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Submarine cables: a deep dive into underwater connectivity

July 28, 2015

Brian Morris   

Blog contributor

A look to the billion pound industry

It’s no secret that the popularity of streaming video has sky rocketed in the last few years. It’s well accepted and well known that the number of households that stream video online as opposed to watching the conventional form of television has increased dramatically. In fact, consultancy Mireality revealed last year that in the UK, the number of TV license paying households dropped from 98 per cent down to 96 per cent, while tablet ownership increased, as more users transfer their viewing experience onto devices more mobile. What isn’t as widely acknowledged is the true value of streaming. It was recently reported that led by the likes of Netflix and Amazon, the streaming services industry will grow to be a billion pound industry within five years.

This exponential growth in video streaming, paired with the 454 per cent growth of internet usage in Europe since 2000, has presented a challenge for network providers. Growth in internet use, and the diversification of traffic as a result of video streaming, online gaming and more, has run parallel to the shift in consumer demands of these services. Those that are streaming don’t want to be faced with slow connection and the stop-and-start experience of a video that is continuously buffering. Providers are catering to a generation that is accustomed to instant gratification of their technological needs.

People today live in a world where connected devices, mobility and high bandwidth speeds for HD streaming services are the norm, and consumed anytime, anywhere. How it gets to them is a subject that is often not of interest. Though it may not be on the agenda for the everyday consumer, as expectations of fast and ubiquitous connectivity increase, it is important to acknowledge the infrastructure that underpins the online world as we know it.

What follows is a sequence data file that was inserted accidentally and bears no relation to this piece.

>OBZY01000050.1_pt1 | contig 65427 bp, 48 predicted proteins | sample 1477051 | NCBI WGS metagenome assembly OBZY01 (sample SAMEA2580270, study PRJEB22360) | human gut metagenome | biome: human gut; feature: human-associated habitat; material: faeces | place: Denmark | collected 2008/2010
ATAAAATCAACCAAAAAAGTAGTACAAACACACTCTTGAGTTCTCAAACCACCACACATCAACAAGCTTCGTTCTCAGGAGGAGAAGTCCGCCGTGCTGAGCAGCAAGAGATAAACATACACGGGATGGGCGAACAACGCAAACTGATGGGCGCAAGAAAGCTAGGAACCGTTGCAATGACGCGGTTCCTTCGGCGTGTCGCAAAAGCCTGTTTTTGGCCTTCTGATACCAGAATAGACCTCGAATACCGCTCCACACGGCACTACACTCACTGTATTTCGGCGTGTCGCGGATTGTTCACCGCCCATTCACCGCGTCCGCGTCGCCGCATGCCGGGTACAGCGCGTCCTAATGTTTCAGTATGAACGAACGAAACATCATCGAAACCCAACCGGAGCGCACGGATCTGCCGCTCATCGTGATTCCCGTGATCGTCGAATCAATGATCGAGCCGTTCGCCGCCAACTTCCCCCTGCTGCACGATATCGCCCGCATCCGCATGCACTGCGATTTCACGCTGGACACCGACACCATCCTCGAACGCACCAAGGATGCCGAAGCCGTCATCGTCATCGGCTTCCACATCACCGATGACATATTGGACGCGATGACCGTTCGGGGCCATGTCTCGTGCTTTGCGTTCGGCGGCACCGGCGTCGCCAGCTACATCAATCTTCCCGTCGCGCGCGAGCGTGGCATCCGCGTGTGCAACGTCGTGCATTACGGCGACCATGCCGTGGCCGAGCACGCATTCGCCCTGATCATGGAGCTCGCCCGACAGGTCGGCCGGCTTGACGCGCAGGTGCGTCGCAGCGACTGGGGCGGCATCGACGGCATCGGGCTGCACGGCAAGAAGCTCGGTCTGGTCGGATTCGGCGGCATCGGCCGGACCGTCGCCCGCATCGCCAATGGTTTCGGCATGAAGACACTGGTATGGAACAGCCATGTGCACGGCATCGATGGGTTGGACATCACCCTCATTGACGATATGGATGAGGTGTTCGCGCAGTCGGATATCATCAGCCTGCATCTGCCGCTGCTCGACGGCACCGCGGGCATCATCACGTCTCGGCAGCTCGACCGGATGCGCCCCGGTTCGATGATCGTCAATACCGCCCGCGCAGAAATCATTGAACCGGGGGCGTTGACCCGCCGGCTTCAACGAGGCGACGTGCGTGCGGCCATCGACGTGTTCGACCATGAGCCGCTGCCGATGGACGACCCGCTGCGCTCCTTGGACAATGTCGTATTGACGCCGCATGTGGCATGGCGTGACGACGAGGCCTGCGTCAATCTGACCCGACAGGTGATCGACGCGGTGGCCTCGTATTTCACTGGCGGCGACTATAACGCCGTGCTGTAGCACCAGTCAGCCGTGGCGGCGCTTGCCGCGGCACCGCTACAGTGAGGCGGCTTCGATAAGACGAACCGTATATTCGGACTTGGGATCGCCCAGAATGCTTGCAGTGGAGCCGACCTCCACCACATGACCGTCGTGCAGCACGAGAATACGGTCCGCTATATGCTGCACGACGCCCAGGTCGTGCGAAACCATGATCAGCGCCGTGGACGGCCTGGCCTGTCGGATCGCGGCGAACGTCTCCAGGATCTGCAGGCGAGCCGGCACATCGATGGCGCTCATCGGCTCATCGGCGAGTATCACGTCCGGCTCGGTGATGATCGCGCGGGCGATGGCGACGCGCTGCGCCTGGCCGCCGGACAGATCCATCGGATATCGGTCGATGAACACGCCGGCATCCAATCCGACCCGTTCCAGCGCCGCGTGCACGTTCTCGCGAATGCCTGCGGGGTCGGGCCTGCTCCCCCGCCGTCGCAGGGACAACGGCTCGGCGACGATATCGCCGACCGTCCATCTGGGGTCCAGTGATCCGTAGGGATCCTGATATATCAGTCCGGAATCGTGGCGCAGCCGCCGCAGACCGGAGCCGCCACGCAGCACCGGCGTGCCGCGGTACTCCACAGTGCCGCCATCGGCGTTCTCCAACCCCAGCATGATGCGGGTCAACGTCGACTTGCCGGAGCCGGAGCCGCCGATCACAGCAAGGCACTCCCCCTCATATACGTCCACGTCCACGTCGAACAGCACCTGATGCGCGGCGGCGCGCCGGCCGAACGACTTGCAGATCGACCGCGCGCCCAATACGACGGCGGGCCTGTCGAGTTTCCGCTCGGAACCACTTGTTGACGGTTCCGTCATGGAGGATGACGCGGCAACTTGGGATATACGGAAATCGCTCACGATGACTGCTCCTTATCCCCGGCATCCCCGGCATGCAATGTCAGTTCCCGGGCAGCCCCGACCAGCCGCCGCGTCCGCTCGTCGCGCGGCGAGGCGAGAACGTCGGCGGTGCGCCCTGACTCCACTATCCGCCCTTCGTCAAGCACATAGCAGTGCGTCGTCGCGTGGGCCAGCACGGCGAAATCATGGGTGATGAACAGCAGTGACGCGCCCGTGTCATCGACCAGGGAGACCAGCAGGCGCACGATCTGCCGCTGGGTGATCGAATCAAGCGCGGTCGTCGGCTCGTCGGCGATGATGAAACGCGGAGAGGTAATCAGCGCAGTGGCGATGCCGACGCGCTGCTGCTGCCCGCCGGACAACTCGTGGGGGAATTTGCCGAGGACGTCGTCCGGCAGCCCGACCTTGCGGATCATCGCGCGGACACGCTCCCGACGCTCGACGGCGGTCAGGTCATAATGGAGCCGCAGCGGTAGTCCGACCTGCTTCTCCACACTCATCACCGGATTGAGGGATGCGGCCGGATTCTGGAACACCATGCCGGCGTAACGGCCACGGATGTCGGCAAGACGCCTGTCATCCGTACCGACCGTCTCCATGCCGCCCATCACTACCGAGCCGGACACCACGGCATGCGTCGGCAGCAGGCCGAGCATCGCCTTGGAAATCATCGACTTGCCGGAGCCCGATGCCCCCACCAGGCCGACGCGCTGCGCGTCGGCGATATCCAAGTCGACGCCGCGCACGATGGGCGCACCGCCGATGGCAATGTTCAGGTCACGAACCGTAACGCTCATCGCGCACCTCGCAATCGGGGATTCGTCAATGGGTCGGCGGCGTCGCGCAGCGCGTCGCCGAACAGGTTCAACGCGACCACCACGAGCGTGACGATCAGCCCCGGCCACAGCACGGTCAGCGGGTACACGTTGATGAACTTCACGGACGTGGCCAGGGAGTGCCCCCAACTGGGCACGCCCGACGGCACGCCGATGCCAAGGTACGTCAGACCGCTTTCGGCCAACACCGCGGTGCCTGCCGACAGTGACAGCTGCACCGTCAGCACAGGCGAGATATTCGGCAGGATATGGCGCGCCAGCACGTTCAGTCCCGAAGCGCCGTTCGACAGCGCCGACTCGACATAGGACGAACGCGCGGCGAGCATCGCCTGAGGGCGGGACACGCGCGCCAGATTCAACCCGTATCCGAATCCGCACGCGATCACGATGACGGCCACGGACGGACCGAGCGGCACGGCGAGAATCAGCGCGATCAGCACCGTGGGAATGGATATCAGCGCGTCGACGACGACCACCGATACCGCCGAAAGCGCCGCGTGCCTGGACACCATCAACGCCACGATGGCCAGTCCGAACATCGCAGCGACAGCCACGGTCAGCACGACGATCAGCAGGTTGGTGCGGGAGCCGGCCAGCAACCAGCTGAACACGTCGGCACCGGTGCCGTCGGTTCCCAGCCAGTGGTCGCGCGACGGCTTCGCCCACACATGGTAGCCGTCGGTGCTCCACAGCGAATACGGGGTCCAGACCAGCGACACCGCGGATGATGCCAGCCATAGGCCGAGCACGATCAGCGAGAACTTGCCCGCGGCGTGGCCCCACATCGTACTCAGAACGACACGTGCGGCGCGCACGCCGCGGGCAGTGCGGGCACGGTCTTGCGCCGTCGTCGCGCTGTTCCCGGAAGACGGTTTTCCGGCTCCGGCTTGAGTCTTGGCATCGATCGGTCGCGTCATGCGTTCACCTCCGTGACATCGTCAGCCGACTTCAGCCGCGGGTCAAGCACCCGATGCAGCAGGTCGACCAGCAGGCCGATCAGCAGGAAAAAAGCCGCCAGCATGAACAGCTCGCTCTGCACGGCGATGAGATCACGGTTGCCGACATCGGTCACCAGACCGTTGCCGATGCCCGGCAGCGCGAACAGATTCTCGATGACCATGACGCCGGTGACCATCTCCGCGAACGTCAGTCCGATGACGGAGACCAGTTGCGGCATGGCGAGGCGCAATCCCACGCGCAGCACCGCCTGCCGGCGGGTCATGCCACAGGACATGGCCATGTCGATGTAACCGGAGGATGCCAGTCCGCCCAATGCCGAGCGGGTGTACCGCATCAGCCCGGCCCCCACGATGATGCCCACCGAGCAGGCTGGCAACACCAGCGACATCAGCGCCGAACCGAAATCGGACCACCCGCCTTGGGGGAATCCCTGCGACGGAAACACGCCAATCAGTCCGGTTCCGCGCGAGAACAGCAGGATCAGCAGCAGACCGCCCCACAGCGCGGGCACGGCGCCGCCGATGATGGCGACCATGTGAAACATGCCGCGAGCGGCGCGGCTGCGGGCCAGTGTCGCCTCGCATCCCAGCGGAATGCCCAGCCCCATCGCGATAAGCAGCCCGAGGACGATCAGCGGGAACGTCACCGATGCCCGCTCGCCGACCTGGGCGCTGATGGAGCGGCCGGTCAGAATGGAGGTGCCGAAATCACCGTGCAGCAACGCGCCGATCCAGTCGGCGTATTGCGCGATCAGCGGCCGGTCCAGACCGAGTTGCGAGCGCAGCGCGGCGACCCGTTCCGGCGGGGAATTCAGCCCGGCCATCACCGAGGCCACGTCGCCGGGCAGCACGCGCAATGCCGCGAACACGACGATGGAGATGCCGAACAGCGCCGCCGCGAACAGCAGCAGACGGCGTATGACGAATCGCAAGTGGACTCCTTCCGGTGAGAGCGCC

A deep dive into underwater connectivity

The infrastructure that provides the high quality, high volume of content and fast service that we’re accustomed to is largely down to the use of an extensive network of underwater cables connecting the world. Tata Communications operates the world’s largest wholly owned submarine fibre network – more than 500,000 kilometres of subsea fibre, routing 24% of all internet traffic. The Internet, as it exists today, could not operate without these submarine networks. The cables route about 99% of global internet traffic, connecting points of presence in different countries and across continents and allowing information to be sent and shared throughout the globe. Without these cables, there would be no email, social media, Netflix or Spotify, online shopping, search engines, cloud computing – all the facets of modern internet which we have become so reliant upon.

So while it may seem that the videos you watch on your smartphone, tablet, PC or games console are instantly sent to you by an intangible force, in truth it is often physically travelling through the underwater network to reach you. There are two major factors that are beginning to show strain on the Internet and our ability to access the service in the same way we do now.

One of which is the unparalleled increase in the number of people accessing online content and streaming high quality videos. If this increases at the rate expected, it will one day mean that the current underwater infrastructure will no longer be enough. Greater capacity exists in the form of “dark fibre” – fibre-optic cables that are currently unused but can be turned on when greater capacity is required. However, given the exponential growth of internet traffic and the evolving types of information being transported, the subsea cable network always needs to remain one step ahead.

It is vital that IP providers make their infrastructure and their service more intelligent, to get more from the existing infrastructure and ensure speed and reliability remains, even in light of exponential growth. Tata Communications is using software defined networking, amongst a range of other technologies and techniques in its IZO™ platform, to effectively manage its networks and provide enhanced reliability and speed. If IP providers want to stay ahead of the competition, they must make it a priority to enhance the intelligence of their networks.

Another key factor for consideration is the growing level of connectivity in developing countries. As more and more people in the developing world come online, the next step in strengthening the cable network will be in emerging markets such as Asia, Africa and South America. While these markets didn’t originally benefit from the same level of connectivity and infrastructure as those previously mentioned, for the most part they are undergoing rapid development, leap-frogging technologies such as PCs and moving straight towards smartphones and a tablet-led environment. This is providing an opportunity to create intelligent networks from the outset, to prepare for the massive growth and demand involved with getting the next billion online.

By building advanced and sophisticated infrastructure in untapped markets, the next billion will experience the speed, reliability and accessibility that are being experienced by developed markets around the world and the opportunities that come with it.

This is the first hurdle, but it is by no means the last. As demands on technology and consumer needs continue to evolve – it’s important that what connects us keeps up.

Watch our ‘Where does the internet come from’ video to learn more: